Charging full tuition fees would reduce the number of international experts in Finland

In its material to the government negotiators, the Ministry of Education and Culture has proposed that international students be charged full tuition fees, which would result in considerably higher costs to them. According to an estimate by the Ministry of Education and Culture, the number of students from outside the EU and EEA countries would fall by 43%.

We are very disappointed with the Ministry’s proposal and consider it a disaster in terms of Finland’s long-term plans to make higher education in the country more international. The Ministry’s proposal is in stark contrast with the policy for sustainable growth in higher education and the Roadmap for Education-based and Work-based Immigration 2035.

The Ministry of Education and Culture’s proposal is based on no longer providing any government funding for those who must pay tuition fees; this would result in EUR 83.072 million being made available for the education of Finnish students. The grounds for the proposal basically pit the funding of Finnish students’ starting places against making Finland’s higher education more international. This is a short-sighted policy in terms of both raising the education level and improving government finances. A sustainable way of increasing the education level is to finance additional starting places in full by increasing the basic funding of higher education, not by weakening Finland’s internationalisation goals, which would definitely happen if foreign students were charged full tuition fees.

Reducing the number of students from abroad by 43% is in stark contrast with the Ministry of Education and Culture’s own goals and the demographic policy that Finland needs. Students are experts for whom countries are already competing and whom Finland needs to address the lack of skilled labour, bridge the sustainability gap and boost the public finances.The employment of foreign students in Finland must be supported, for example by increasing opportunities for learning the national languages already during studies.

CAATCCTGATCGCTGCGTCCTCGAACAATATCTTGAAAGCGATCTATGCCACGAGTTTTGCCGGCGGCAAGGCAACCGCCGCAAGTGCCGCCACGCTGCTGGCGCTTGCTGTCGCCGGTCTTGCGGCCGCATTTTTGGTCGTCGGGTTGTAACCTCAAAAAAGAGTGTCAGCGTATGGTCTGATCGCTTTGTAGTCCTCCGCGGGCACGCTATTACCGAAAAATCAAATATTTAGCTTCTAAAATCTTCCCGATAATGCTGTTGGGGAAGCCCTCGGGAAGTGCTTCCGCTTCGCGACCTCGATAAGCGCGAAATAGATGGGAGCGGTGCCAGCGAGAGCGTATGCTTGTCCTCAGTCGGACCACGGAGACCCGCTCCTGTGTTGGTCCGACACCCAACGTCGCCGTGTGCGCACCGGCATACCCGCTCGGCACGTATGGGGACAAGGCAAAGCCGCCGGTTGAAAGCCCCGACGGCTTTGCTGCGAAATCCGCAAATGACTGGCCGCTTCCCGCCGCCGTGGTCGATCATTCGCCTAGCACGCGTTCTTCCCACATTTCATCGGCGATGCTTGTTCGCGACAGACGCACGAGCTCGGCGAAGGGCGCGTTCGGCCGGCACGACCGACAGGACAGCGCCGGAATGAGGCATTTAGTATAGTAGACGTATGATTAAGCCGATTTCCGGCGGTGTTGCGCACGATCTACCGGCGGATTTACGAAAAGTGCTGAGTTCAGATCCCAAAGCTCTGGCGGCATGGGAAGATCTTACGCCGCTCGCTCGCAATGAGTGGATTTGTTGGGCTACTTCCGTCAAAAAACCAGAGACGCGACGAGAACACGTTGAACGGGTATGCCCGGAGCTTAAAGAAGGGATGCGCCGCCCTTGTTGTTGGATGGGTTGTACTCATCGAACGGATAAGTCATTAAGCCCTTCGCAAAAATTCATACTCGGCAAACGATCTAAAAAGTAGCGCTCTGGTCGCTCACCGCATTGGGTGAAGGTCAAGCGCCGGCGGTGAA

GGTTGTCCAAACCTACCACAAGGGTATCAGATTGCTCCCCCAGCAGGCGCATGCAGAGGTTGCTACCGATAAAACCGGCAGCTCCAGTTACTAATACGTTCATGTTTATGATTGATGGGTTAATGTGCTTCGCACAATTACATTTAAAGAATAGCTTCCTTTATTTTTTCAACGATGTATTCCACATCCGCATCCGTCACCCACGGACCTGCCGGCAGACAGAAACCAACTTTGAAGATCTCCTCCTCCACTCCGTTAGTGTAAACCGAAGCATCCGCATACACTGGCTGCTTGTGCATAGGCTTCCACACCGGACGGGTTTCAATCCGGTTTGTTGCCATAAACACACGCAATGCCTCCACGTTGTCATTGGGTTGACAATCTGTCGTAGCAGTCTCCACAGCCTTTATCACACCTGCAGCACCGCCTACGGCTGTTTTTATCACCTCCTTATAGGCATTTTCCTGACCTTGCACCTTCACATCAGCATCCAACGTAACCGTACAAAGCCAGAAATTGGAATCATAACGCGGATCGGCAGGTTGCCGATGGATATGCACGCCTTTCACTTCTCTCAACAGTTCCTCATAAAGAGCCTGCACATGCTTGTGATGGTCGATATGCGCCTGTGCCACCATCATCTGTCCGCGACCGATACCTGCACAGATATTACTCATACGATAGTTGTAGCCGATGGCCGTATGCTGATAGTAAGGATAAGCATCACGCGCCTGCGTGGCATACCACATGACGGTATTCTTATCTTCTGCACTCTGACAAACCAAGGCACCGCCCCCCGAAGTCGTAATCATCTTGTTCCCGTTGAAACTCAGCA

It is strange that the Ministry of Education and Culture stresses that no longer funding foreign students should lead to a larger workforce, although it also stresses in its sustainable programme for higher education that without net immigration, Finland’s population will decrease by 150,000 by 2030. The target for increasing the employment rate to 75% has indeed been the key reason why there have been attempts to triple the number of foreign degree students to 15,000 by 2030. An about-turn from increasing the number of foreign students to suggesting a policy of reducing them is against the long-term interests of both higher education institutions and Finland on the whole.

Higher education is international by nature, and public funding of education is currently guiding degree programmes to become more international. Removing international degree programmes from the financing model of higher education institutions would lead to the fact that they would no longer have the incentive to invest in the recruitment, training and integration of international students. The opposite should be happening: enough resources should be reserved for the training and integration of international experts to enable them to become full members of the Finnish labour market and society. It is widely recognised that Finland’s future will depend on this development.

National Union of University Students in Finland (SYL)
National Union of Students in Finnish Universities of Applied Sciences (SAMOK)
Finnish Confederation of Professionals (STTK)
STTK students
Social Science Professionals (YKA)
Trade Union Pro
Akava Special Branches
Students of Business and Technology
Akavan opiskelijat
Finnish Union of University Researchers and Teachers
Union of Professionals in Natural, Environmental and Forestry Sciences Loimu

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